Over the last two years, Apple has sought to turn the iPhone and the Apple Watch into health-tracking devices through which people track and record some of their most important — and intimate — data. Early Thursday, Apple officially launched CareKit, a new app-building tool meant to help people connect more easily and more frequently with health care providers.
Announced at Apple’s iPhone event last month, CareKit is an open-source framework, a sort of scaffolding for app functions that let patients track and measure their symptoms, check off to-do lists assigned by their doctors, and send their health data to clinicians. Developers can use the tool to create apps from scratch or add new features to existing apps.
A few companies were given a CareKit head start with Apple’s blessing and are incorporating elements of the tool into app updates released today. The programs intend to help people manage diabetes (One Drop), track the effects of antidepressant medications (Start), and monitor pregnancies and newborn health and development (Glow Nurture and Baby). The University of Rochester also has one dedicated to Parkinson's disease, and others are in the works from institutions like Texas Medical Center, Cleveland Clinic, and Beth Israel Deaconess Medical Center.
Glow, a startup that makes women’s health apps, used CareKit to enable Nurture and Baby users to easily email PDF updates about their prenatal health and babies’ growth to gynecologists and pediatricians. “CareKit can help accelerate the ability to harness information and put it in the hands of consumers and ultimately relay that back to their health care providers,” Jennifer Tye, Glow’s vice president of marketing and partnerships, told BuzzFeed News.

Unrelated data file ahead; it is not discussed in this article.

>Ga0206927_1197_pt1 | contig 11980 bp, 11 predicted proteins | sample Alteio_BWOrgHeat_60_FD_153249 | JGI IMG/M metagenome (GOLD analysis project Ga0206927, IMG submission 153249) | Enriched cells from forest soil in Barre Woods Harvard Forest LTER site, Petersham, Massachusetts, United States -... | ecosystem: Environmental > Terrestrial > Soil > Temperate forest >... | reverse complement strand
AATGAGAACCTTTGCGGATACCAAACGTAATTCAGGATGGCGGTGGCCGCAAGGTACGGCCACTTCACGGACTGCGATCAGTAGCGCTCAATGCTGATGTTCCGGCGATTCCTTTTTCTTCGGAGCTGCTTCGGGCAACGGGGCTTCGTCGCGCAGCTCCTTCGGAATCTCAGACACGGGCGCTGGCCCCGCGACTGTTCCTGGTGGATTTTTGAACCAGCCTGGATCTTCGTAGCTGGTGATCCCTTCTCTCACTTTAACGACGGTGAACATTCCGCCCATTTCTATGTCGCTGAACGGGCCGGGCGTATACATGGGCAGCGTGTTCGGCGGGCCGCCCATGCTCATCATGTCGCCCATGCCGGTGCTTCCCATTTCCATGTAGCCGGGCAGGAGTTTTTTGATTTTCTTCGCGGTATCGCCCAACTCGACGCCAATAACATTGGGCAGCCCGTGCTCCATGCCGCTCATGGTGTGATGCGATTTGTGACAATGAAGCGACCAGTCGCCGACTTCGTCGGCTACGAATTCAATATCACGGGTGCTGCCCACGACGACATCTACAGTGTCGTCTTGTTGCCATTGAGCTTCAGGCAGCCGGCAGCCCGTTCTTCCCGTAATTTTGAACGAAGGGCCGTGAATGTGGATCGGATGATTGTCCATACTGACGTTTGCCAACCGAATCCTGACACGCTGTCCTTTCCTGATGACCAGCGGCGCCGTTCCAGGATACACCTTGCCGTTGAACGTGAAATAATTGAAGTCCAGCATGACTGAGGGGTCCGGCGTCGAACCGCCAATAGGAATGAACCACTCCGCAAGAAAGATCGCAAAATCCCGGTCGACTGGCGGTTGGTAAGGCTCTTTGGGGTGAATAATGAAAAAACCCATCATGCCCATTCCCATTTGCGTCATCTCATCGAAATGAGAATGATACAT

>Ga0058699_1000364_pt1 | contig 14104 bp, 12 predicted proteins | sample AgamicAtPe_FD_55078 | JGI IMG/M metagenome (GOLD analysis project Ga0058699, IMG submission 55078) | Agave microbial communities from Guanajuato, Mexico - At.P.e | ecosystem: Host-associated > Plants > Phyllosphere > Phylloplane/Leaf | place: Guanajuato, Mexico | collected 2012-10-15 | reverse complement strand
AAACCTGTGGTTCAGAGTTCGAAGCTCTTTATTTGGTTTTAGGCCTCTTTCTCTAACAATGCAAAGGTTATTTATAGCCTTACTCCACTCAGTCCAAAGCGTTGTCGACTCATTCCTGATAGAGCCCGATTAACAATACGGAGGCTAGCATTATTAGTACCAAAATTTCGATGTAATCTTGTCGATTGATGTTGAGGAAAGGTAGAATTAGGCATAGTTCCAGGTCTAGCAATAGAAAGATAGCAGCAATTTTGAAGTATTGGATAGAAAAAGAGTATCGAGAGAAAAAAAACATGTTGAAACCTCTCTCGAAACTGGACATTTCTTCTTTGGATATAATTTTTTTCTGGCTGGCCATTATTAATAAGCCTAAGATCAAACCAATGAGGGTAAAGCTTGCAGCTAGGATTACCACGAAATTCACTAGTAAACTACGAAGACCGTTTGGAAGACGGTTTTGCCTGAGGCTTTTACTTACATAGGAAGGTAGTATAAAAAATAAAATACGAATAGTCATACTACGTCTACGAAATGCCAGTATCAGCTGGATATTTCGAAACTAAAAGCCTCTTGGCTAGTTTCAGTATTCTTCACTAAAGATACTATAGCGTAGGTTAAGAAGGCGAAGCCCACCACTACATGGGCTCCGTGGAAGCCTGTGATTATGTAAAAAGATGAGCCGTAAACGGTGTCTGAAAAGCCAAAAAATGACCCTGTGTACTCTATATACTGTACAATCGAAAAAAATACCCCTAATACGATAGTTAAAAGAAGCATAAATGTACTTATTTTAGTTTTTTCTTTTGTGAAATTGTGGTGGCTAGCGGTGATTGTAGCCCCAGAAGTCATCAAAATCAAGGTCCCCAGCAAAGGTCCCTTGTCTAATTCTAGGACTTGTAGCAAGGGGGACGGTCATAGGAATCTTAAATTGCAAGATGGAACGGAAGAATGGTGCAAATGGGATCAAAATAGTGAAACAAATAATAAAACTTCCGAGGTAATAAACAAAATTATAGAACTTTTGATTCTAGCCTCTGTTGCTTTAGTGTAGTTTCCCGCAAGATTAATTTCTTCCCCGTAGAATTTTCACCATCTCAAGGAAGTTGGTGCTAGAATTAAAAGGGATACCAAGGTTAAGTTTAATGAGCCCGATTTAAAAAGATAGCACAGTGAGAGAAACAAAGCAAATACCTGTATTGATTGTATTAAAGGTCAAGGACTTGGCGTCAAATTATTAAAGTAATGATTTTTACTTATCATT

And Start lets people record their physical and mental reactions to antidepressants and determine whether they are working over time. With the new CareKit functions, they can also do things like check off that they’ve taken their daily dose, email progress reports to doctors, and receive report submission reminders. Start was launched last year by Iodine, a startup that’s been called the “Yelp of medicine” for its searchable library of crowd-reported drug side effects.
Although CareKit’s PDF reports don’t seamlessly sync with hospitals’ electronic health records, they do handle the important task of presenting crucial information in an easy-to-read-way, said Iodine CEO Thomas Goetz. “It solves this problem we’ve been wrestling with … as we’ve been working with clinical partners: ‘How do we get our data into your system?’” he told BuzzFeed News. “CareKit makes that process very intuitive for the user.”
Apple isn’t the only tech company with an expanding presence in the increasingly digital world of health and wellness. This month, developers funded by the Robert Wood Johnson Foundation released ResearchStack, an Android app framework that allows people to remotely participate in clinical studies. It is the Android equivalent of ResearchKit, the iOS app framework released in March 2015.
Google said last fall that there are 1.4 billion active Android devices worldwide. But Apple also has more than 1 billion active devices to brag about, and unlike Google, it controls the manufacturing of all its products.
So any extra reason for people to open their iPhones is a win in Apple’s war for customer loyalty — and CareKit is yet another reason for patients to keep coming back to iOS. During an earnings call Tuesday, CEO Tim Cook mentioned that the company is “very excited about the ways iPhone and Apple Watch are helping people lead healthier lives.” “We believe there's great promise here for the future,” he added, “and we are very interested in where this can take us.”
Stephanie M. Lee is a science reporter for BuzzFeed News and is based in San Francisco.
Contact Stephanie M. Lee at email@example.com.
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